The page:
As I previously shared with the readers of Arts & Culture Connections in a blog about the “Black Panther Effect,” the film’s blockbuster success ($1-billion in 26 days) offers a template for using this medium to mobilize and engage the African American community. And with more than two years to plan, this can be an opportunity to build a foundation for a long-term relationship.
My daughter and I have already begun planning to create our own “Black Panther-2 Effect,” by hosting fundraisers to sponsor youth to see the film. Here are some of the steps we intend to employ:
- Set a goal of the number of young people we intend to sponsor, and the amount of money needed to be raised. The budget considerations will include transportation and snacks so that we are providing a total entertainment experience for these youth.
- Using social media, we will encourage our friends and network to commit to purchasing tickets for themselves, their families, and to sponsor either one youth or a multicultural group of youths.
- We will also reach out to organizations to begin making plans now to sponsor youth.
- We plan to identify a movie theater or several theaters where the film is likely to be screened and inquire about group ticket sales for opening weekend. We hope to engage the theater management in the planning—surely they’d love to have a sold-out opening weekend for any film!
- Once the film trailers are available, we’ll share them with our network to help build momentum.
- We also encourage everyone to create a Facebook fan page for their prospective, sponsored groups, posting film updates, pictures of the cast, costumes, etc., to generate excitement.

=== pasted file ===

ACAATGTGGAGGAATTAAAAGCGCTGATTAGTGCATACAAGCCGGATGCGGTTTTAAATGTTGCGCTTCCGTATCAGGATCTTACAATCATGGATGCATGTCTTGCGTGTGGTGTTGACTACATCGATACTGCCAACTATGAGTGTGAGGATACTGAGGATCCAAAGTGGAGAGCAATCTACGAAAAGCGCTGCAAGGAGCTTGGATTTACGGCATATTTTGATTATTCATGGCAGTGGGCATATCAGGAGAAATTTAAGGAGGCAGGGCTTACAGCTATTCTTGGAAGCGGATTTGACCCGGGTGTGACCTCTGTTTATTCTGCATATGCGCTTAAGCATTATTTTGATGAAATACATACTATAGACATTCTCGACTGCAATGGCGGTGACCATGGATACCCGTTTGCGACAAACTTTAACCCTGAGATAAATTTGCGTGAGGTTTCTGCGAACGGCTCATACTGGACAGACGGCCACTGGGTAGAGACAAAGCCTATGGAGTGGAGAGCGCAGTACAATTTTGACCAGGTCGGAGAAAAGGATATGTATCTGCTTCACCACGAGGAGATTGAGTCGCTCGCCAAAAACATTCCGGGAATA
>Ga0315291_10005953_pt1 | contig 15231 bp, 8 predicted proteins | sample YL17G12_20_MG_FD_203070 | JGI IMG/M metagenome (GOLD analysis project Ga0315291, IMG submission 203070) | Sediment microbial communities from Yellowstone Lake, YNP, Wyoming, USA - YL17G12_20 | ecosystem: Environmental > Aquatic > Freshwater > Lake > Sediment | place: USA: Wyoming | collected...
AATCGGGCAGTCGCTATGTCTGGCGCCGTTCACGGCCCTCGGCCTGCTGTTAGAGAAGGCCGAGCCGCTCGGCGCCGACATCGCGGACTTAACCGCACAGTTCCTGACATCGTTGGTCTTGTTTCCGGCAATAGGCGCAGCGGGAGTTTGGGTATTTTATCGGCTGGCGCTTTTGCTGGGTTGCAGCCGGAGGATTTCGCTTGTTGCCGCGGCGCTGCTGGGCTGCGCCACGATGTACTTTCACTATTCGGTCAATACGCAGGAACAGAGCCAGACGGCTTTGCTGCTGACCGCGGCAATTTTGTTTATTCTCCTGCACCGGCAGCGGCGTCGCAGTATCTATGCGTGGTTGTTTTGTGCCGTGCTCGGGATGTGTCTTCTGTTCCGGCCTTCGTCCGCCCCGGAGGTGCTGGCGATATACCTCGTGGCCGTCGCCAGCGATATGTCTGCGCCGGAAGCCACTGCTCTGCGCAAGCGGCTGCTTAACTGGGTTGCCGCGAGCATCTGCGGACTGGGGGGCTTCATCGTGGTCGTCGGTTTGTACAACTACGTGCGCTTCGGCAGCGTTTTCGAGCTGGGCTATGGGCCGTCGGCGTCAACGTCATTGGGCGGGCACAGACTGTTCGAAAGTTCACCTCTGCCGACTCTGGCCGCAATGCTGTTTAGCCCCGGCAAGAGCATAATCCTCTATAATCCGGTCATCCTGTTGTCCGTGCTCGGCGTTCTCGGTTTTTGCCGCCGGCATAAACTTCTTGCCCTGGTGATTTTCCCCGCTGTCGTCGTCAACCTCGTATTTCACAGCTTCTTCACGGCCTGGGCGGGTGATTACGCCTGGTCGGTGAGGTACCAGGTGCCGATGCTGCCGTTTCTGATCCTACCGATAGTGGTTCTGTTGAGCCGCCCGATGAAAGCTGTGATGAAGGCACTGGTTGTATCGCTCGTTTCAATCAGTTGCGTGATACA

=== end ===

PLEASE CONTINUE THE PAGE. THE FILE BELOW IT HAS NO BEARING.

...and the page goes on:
- We will reach out to local African clothing stores and designers to develop partnerships that will lead to the opening weekend of the film becoming a big celebration, featuring the wearing of articles of African clothing to continue the spirit of royalty embodied by the film. This will bring additional business to the neighborhood economy and make this event truly community-based.
- We will work with businesses and community groups to sponsor an event where youth can make their own article of African regalia, such as a mudcloth tie or a beautiful Gele, Moussor or Tukwi.
- We plan to post photos of sponsored youth (with permission, of course) on the fan page and after the screening they attend. Include their reactions, which encourages them to engage with the film and learn how to offer constructive feedback.
- Work with local community groups to sponsor community dialogues about Afrofuturism.
- Partner with community groups to sponsor voter-registration tables at all of the screenings. Any sponsored youth over 18 will be urged to register to vote at the theater.
- And we’ll be looking to mobilize local African drummers as part of the welcoming ceremony at the theaters.
More than providing financial support for the film (which will influence Hollywood to continue making more films about people of color), the goal of “Black Panther-2 Effect” is to create a community and network-wide opportunity to joyfully celebrate African and African-American culture, and to sponsor and engage youth.